The drive to make central Indiana a leader in the use of electric vehicles is smart—regardless of where the money comes
As we reported last week, the Indianapolis region is jockeying to be one of up to 15 cities nationwide that could receive hundreds of millions of dollars of federal money to encourage the purchase and use of plug-in cars and trucks.
Bills pending in Congress would provide anywhere from $250 million to $800 million per chosen community. The money would subsidize the purchase of electric vehicles to the tune of about $2,000 per vehicle and would pay for the construction of the infrastructure, such as public charging stations, that would make the cars viable. Jump-starting the market for such vehicles is intended to spur additional research and lead to a robust component-manufacturing sector.
The jobs that would presumably result from the effort are what’s powering the city’s bid to capture its share of the federal funds. And the region’s already strong position in the sector is the reason local officials like the city’s chances of being chosen.
Energy Systems Network, an arm of the Central Indiana Corporate Partnership, has pulled together an impressive coalition, including the likes of EnerDel and Bright Automotive—two players in the sector—to make the case that the Indianapolis region is ready to play an important role in weaning Americans away from their dependence on foreign oil.
Whether taxpayer money should be used to turn the key on the electric-car industry is open to debate. But if the legislation emerges from Congress, as proponents expect, we’re glad our region is positioned to bring some of that money home.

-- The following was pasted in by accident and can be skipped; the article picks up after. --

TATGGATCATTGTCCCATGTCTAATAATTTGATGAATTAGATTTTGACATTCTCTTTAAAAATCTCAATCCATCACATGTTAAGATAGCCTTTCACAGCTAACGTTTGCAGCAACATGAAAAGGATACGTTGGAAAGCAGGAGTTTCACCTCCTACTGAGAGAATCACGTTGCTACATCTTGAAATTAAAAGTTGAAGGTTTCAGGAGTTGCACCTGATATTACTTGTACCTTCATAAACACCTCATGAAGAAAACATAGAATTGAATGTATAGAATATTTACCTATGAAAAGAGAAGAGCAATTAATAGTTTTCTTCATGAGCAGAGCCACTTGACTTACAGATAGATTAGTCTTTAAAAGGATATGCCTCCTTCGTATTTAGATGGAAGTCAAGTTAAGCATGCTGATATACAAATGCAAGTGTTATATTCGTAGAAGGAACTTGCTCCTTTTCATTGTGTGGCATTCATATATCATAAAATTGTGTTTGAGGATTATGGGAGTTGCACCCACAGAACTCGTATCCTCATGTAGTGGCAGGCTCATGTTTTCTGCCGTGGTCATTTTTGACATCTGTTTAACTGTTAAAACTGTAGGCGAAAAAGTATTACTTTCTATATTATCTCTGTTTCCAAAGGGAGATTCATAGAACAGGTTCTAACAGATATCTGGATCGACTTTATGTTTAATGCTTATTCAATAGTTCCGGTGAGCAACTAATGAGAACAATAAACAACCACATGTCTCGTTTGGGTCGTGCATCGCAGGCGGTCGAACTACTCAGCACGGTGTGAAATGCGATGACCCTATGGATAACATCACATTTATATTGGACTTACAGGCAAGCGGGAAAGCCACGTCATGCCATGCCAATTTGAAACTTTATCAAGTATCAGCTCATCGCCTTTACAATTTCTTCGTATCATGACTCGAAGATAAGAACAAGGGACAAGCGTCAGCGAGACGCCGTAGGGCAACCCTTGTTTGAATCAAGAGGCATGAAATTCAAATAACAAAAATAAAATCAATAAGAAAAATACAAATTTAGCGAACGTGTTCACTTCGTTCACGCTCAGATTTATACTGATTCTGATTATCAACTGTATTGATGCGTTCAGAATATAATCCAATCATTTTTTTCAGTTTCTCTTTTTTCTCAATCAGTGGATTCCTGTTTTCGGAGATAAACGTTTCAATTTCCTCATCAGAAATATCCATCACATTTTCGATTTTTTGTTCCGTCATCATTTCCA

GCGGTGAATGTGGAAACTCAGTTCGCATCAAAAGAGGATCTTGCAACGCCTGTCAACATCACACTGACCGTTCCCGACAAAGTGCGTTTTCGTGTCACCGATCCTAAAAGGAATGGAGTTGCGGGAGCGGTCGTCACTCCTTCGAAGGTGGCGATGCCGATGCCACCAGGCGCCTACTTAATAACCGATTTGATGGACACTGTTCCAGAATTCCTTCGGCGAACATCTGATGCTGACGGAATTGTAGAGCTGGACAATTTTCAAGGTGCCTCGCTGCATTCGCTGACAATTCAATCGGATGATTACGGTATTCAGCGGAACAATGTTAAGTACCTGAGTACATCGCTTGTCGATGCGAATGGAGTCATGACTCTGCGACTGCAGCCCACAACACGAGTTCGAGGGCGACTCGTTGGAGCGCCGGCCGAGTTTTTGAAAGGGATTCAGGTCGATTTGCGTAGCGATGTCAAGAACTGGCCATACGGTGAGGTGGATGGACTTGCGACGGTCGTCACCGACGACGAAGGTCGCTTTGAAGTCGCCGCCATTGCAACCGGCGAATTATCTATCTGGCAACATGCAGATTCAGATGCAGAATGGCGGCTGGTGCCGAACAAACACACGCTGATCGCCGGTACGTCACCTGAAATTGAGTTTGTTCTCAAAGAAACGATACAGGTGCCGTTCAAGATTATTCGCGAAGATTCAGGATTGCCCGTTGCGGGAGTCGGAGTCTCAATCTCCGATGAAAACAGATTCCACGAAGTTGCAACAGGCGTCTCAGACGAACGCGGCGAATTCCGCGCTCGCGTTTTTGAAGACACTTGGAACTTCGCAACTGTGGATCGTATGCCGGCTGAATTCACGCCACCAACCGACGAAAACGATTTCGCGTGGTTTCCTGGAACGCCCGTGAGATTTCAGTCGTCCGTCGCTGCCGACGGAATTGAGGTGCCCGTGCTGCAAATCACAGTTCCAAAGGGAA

The local push for electric vehicles isn’t totally dependent on federal money. Energy Systems Network’s Project Plug-in is set to kick off this fall regardless of what happens in Washington. The initiative started with $1.5 million in private and institutional funding and is rounding up in-kind contributions of goods and services from organizations in the coalition, which includes Cummins, Delphi, Duke Energy and Purdue University.
The locally raised, mostly private funds will pay for 300 charging stations in the metro area and the purchase of about 100 electric cars to be used in local fleets to demonstrate the viability of the vehicles.
With the debut late this year of the all-electric Nissan Leaf and the possible release of an all-electric Smart car, plug-in vehicles are poised to become more than novelty items. With dozens of central Indiana companies positioned to benefit if the public takes a liking to the cars, the region has a lot riding on the outcome of this movement.
In a city and state where change sometimes comes slowly—think government reform and smoke-free workplaces—it’s refreshing to see locals on the leading edge of a movement that could transform American transportation and put Hoosiers to work.•
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